HD Moore: So I've been very happy. I'm happy that one, the project is still alive, it's amazing that so many people had been involved with it, that people are still contributing to it, that it's still serving as this kind of living archive of research techniques that have been discovered for the last 20-something years that are being turned into code that's actually maintained. So, you know, managing a Ruby project I'm sure is not the most fun thing in the world given how often dependencies change. But at the same time, you guys are doing a great job of keeping the project up and running and making sure it's viable and still relevant to today.

HD Moore: If you look at the types of things that have gone into Metasploit over the years, it started off being very focused on stack smashing and buffer overflows and heap overflows and all that fun stuff. Those became a little bit less relevant after all the mitigations went into place on the various operating systems, but things like logic bugs, protocol information leaks, things like web application vulnerabilities, those things don't really go away and if anything, have gotten worse. So, it’s been really cool seeing Metasploit take on things like ICS, everything from like car protocols via the adapter and things like that.

Tod Beardsley: Yep.

HD Moore: Just a huge gamut of stuff that Metasploit does now that we never thought was even relevant to the project back in 2003.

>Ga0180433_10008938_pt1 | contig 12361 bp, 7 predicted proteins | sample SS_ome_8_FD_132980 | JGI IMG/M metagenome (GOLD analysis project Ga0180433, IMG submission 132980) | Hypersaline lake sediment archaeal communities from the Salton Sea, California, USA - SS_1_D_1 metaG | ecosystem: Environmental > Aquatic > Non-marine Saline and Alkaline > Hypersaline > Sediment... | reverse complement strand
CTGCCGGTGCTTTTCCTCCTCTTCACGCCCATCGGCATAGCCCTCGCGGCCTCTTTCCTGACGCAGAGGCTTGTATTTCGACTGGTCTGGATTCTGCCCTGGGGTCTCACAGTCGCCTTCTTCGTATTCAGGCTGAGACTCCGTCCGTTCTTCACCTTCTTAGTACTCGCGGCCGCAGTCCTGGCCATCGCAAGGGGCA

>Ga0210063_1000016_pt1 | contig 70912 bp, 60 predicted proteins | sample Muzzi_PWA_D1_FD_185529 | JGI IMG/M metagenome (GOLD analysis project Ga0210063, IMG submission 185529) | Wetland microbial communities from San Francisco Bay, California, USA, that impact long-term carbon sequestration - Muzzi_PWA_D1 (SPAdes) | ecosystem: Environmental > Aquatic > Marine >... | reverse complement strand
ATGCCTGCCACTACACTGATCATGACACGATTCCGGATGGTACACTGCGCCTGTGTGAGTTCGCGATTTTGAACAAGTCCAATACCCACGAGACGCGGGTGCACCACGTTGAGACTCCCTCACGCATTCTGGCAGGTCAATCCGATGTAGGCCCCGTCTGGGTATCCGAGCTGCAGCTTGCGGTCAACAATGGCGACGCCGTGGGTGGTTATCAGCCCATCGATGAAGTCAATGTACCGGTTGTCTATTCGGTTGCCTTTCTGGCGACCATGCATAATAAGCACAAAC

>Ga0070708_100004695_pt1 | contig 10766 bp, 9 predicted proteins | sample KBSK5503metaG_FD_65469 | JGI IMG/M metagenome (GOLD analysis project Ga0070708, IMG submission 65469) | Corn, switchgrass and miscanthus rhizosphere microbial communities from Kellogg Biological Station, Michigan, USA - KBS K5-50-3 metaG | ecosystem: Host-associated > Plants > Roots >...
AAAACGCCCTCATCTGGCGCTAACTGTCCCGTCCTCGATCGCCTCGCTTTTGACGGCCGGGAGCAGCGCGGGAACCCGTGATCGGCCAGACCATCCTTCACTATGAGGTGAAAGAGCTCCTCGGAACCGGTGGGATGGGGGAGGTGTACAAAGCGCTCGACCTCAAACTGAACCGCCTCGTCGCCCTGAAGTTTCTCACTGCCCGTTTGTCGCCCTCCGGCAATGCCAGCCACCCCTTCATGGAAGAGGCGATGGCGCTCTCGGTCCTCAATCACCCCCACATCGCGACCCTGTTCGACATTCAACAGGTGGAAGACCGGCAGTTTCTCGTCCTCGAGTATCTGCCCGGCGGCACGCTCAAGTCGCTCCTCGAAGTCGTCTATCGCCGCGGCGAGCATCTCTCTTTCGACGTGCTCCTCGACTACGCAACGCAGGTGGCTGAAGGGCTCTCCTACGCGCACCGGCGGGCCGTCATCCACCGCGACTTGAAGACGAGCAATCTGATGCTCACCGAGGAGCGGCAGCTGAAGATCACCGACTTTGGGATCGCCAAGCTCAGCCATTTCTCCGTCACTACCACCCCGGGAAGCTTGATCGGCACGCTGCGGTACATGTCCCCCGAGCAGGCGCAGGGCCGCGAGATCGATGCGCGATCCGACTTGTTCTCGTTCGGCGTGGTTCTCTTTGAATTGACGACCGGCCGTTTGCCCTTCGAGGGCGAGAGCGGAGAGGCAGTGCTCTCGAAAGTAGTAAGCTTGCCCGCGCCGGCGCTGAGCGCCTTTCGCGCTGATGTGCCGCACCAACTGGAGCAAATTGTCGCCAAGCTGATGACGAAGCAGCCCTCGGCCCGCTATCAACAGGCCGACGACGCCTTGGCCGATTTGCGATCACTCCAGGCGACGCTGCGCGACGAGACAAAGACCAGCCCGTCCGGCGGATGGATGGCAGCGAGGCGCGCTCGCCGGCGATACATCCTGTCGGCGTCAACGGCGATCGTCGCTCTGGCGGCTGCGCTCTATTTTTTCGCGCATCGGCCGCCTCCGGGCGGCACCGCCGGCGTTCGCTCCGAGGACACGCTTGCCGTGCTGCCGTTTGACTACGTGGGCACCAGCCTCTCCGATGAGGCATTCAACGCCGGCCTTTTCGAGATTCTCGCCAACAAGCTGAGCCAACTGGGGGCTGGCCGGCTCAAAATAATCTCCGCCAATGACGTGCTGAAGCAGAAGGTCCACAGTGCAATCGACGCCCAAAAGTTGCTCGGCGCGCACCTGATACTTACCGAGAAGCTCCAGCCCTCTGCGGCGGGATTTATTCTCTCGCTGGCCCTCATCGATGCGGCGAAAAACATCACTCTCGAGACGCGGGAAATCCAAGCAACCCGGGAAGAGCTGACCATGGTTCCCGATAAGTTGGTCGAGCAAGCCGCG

Jen Ellis: And I will just jump out as the cheese monster on this podcast and in life generally and just say a very quick like huge, huge thank-you to all of the people who contribute to Metasploit. There is a super active community, as you said, and Metasploit is what it is in very large part thanks to that community. So thank you to all of you. We really super appreciate what you do.

Tod Beardsley: Yeah, for sure. Like, I mean as far as I can see, Metasploit is one of the very few corporate-sponsored truly open source fix. We don't just code with the windows open, we rely heavily on contributors like you and I think that's really unusual. I mean, I started at Rapid7 shortly after that acquisition. It was shortly after because I wasn't super sure what this Rapid7 company was about?

Jen Ellis: Still not really.

Tod Beardsley: Still, still on the fence. We'll see. But they haven't screwed up Metasploit yet. So that's kind of why I'm still around.

Jen Ellis: Duly noted.